## Important assumptions:

- This process of analysis should be independent of programming language and machine architecture. So you can't just write your algorithm in C++ and compare it using running time of some other algorithm written in Java.
- Also, since each algorithm can take as an input arbitrary data structure (eg: graph, array, binary object, tree, ...), there has to be some standard way to specify it. For sake of our analysis, we use input size (n) as the measure for our analysis. For eg: length of array, number of vertices or edges of the graph, number of nodes of a tree etc.

## Setup:

Input of size n ==> Algorithm that takes T(n) steps ==> some outputThe number of steps in the algorithm often depends on factors other than the input size. For eg: the number of steps for quicksort for the input [1, 2, 3, 4, 5] is different than as compared to the input [5, 4, 3, 2, 1]; even though both have same input size (and in this case same elements).

Hence, we will try to find 3 functions (upper bound, lower bound and Theta bound) that can capture the effects of these factors: $$ g_1(n), g_2(n) \text{ and } g_3(n) \text{ such that } $$ $$ T(n) \in O(g_1(n)), T(n) \in \Omega(g_2(n)) \text{ and } T(n) \in \Theta(g_3(n))$$ Many authors also write above equations as: $$ T(n) = O(g_1(n)), T(n) = \Omega(g_2(n)) \text{ and } T(n) = \Theta(g_3(n))$$

## Big-O notations:

Now, let's understand definition of above notations: \begin{align} \text{To prove that } & g_1(n) \text{ is upper bound of T(n), i.e.} T(n) \in O(g_1(n)) \\ \text{ find two constants } & c, n_0 \text{ such that } \\ & \forall n \geq n_0, T(n) \leq c g_1(n) \end{align} For lower bound, change ≤ sign to ≥ sign and for theta bound find both lower and upper bound: $$ T(n) \in \Theta(g_3(n)) \text{ iff } T(n) \in O(g_3(n)) \text{ and } T(n) \in \Omega(g_3(n))$$To understand these in more details, I suggest you solve problems from CLR chapter 3. Here are some example you can start with: \begin{align} 2n^2 \in O(n^3) & \text{ with } c=1 \text{ and } n_0 = 2 \\ \sqrt{n} \in \Omega(lg n) & \text{ with } c=1 \text{ and } n_0 = 16 \\ \frac{n^2}{2} - 2n \in \Theta(n^2) & \text{ with } c_1=\frac{1}{4}, c_2=\frac{1}{2} \text{ and } n_0 = 8 \\ \end{align} (Note: theoretically very large functions such as infinity^n or n^infinity can always be lower bounds. So, it is necessary to supply as tight bound as possible for any given algorithm. Mathematically, the notations for tight upper bound is small o and for tight lower bound is small omega, but we will ignore them for sake of this discussion)

## Common measures for algorithms:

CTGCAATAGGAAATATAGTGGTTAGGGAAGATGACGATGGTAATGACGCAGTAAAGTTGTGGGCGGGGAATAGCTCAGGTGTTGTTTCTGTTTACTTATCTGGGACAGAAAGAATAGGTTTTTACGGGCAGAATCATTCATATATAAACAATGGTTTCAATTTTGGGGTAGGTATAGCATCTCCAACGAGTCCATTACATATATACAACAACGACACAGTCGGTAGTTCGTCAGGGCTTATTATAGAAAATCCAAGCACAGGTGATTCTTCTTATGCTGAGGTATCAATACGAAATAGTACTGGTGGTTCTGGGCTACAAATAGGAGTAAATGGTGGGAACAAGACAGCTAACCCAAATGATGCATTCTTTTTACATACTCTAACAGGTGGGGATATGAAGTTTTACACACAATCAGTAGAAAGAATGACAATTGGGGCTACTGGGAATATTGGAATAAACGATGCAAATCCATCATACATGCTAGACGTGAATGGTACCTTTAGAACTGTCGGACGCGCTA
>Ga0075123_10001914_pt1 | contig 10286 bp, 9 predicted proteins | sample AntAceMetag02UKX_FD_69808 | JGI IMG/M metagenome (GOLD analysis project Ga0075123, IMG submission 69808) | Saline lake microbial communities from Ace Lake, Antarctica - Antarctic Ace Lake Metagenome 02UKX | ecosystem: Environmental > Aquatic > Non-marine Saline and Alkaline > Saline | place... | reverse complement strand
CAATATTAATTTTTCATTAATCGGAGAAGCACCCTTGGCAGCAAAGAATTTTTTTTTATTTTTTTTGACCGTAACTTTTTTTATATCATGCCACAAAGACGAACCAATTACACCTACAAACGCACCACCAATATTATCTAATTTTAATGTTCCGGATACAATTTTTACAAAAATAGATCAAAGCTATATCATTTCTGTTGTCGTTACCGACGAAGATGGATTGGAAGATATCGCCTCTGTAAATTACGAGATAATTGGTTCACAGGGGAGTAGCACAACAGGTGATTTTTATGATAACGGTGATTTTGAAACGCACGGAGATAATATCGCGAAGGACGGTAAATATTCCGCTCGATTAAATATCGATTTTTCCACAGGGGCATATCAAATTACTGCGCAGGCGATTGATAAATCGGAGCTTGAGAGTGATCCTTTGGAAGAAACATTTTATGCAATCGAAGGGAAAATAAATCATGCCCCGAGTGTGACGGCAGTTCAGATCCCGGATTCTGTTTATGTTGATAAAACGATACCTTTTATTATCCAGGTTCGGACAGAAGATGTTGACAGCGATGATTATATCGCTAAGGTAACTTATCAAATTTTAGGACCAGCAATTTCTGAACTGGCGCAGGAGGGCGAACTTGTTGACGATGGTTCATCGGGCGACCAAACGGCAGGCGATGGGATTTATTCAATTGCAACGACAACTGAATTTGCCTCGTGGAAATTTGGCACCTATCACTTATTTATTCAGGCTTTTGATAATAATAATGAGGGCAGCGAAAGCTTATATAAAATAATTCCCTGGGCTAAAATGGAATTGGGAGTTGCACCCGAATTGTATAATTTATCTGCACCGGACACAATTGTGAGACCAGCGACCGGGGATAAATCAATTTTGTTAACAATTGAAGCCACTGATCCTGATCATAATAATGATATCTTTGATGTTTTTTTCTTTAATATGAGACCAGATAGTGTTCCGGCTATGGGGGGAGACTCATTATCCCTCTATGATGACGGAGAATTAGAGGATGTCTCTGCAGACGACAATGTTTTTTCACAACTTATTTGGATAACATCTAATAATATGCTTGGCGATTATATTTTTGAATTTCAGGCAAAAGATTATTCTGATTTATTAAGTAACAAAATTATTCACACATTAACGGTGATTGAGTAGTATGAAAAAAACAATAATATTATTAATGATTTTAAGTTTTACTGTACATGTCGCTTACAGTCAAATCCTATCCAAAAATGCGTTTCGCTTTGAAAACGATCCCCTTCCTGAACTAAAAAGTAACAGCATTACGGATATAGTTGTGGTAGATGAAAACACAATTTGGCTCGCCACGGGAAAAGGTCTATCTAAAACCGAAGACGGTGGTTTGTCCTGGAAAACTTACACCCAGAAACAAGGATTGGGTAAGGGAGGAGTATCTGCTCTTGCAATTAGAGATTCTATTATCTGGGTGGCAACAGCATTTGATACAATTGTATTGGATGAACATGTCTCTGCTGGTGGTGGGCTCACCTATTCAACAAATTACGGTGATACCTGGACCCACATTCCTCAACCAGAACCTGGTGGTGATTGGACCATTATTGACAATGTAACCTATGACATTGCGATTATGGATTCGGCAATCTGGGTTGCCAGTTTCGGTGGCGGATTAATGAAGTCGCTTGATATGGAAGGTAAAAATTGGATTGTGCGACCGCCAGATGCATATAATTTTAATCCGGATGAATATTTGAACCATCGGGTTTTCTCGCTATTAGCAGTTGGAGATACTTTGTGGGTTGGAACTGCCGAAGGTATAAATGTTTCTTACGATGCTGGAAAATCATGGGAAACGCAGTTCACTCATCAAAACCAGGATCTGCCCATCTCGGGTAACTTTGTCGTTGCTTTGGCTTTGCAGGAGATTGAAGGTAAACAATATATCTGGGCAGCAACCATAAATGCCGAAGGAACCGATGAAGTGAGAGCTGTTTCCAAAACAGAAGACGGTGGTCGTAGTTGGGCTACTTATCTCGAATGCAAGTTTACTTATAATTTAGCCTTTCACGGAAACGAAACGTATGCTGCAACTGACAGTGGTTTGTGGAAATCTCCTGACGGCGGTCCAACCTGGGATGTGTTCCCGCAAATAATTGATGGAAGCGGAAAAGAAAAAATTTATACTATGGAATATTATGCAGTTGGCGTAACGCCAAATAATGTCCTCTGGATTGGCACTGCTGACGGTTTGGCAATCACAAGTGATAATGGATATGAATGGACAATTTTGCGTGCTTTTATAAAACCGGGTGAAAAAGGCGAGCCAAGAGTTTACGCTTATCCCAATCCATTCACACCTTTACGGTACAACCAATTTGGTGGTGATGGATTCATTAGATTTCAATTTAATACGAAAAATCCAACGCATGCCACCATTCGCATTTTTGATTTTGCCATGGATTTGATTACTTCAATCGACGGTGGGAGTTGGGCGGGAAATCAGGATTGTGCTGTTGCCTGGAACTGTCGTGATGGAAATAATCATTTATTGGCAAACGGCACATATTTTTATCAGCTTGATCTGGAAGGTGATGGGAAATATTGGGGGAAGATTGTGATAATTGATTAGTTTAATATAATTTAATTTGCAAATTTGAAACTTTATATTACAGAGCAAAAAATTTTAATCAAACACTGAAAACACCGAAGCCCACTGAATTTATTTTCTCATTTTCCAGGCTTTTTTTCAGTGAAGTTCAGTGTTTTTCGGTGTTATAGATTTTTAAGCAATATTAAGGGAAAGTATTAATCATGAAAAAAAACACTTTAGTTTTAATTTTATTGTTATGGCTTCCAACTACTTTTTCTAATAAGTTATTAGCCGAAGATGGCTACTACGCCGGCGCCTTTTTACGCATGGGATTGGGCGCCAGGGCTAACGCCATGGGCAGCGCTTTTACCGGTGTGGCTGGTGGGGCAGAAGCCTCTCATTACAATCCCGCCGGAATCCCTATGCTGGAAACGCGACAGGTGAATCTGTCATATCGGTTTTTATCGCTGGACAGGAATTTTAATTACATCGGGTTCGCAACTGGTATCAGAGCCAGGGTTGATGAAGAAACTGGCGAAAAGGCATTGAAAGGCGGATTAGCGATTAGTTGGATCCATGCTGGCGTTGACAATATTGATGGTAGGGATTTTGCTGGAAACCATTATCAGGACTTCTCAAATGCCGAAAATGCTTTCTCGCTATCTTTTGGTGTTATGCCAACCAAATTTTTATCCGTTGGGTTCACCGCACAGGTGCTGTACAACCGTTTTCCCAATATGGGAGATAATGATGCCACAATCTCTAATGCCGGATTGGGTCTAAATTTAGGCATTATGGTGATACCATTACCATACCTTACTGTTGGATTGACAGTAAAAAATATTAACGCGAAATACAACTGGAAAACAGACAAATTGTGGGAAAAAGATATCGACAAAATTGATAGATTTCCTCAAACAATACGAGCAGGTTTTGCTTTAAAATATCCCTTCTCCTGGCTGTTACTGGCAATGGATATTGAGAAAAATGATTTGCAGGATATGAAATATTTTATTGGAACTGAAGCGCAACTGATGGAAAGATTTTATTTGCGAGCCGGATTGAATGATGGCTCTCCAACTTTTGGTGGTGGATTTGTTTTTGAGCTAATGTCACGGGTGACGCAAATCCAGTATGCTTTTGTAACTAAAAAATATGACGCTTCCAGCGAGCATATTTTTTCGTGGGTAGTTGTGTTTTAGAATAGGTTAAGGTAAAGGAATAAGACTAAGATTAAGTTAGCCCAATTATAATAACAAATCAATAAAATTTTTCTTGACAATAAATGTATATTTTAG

Above three notations are often replaced by the terms 'worst case', 'best case' and 'average case' complexity. But, more precise definitions are as follows: \begin{align} \text{Worst case}& T(n) = max \{ T(x) | \text{ x is an instance of size n} \} \\ \text{Best case}& T(n) = min \{ T(x) | \text{x is an instance of size n} \} \\ \text{Average case}& T(n) = \sum_{\text{input }x} Prob(x) T(x) \end{align} This means, to find average case complexity of algorithm, you need to find probability of a given input and use it to find expectation of T(n).## Pseudo code to Big-O:

Now, let's address the key question: given a pseudo code, how do we find its lower bound (or upper bound or ...). Here is one possible way to find those bounds:- First, express the algorithm in recursive form
- Determine appropriate metric for input size 'n'
- Then, find recurrence relation for the algorithm
- Solve the recurrence relation using either Substitution method, recursion tree method or the master theorem

For example, the recurrence relations for popular algorithms are: \begin{align} \text{Binary search: } & T(n) & = T(\frac{n}{2}) + O(1) \\ \text{Sequential search: } & T(n) & = T(n-1) + O(1) \\ \text{Tree traversal: } & T(n) & = 2T(\frac{n}{2}) + O(1) \\ \text{Selection sort: } & T(n) & = T(n-1) + O(n) \\ \text{Merge sort: } & T(n) & = 2T(\frac{n}{2}) + O(n) \end{align} Try writing the pseudo code for any of the above algorithm and verify the recurrence relations.

## Master theorem:

Master theorem can only solve the recurrence relation of the form:**T(n) = a T(n/b) + f(n)**. Here is my modus operandi for master theorem: \begin{align} \text{If } f(n)=n^{log_{b}a}lg^{k+1}n, & \text{ then } T(n) = \Theta(n^{log_{b}a} lg^{k+1}n) \\ \text{Else if } n^{log_{b}a} \text{ is polynomially greater than } f(n), & \text{ then } T(n) = \Theta(n^{log_{b}a}) \\ \text{Else if } f(n) \text{ is polynomially greater than } n^{log_{b}a}, & \text{ then } T(n) = \Theta(f(n)) \\ \text{Else use Substitution method}& \end{align}

Here are solutions to two important recurrence relations, that cannot be solved using Master theorem: \begin{align} \text{Recurrence relation} & & \text{Complexity} \\ T(n) = T(n-1) + b n^k & => & O(n^{k+1})\\ T(n) = cT(n-1) + b n^k & => & O(c^n) \end{align}

For recurrence relation of other forms, refer to CLR for substitution and recursion tree method.

(In short, for substitution method, you guess the solution and use induction to find the constants and to prove that the guessed solution is correct.

Recursion tree method are often used to find the guess for the substitution method)

## Some useful approximations:

For non-negative real b,c,d:\begin{align} \text{Polynomial growth rate:}& \sum_{i=1}^n i^c &= \Theta(n^{c+1}) \\ \text{Logarithmic growth rate:}& \sum_{i=1}^n \dfrac{1}{i} &= \Theta(log(n)) \\ \text{Exponential growth rate:}& \sum_{i=1}^n c^i &= \Theta(c^n) \\ \text{n-Log(n) growth rate:}& \sum_{i=1}^n log(i)^c &= \Theta(n log(n)^c) \\ \text{Combination of above:}& \sum_{i=1}^n log(i)^c i^{d} &= \Theta(n^{d+1} log(n)^c) \\ &\sum_{i=1}^n log(i)^c i^d b^{i} &= \Theta(n^{d+1} log(n)^c b^{n}) \\ \text{Stirling's approximation:}& n! &= \sqrt(2 \pi n) (\frac{n}{e})^n (1 + \Theta(\frac{1}{n})) \end{align}

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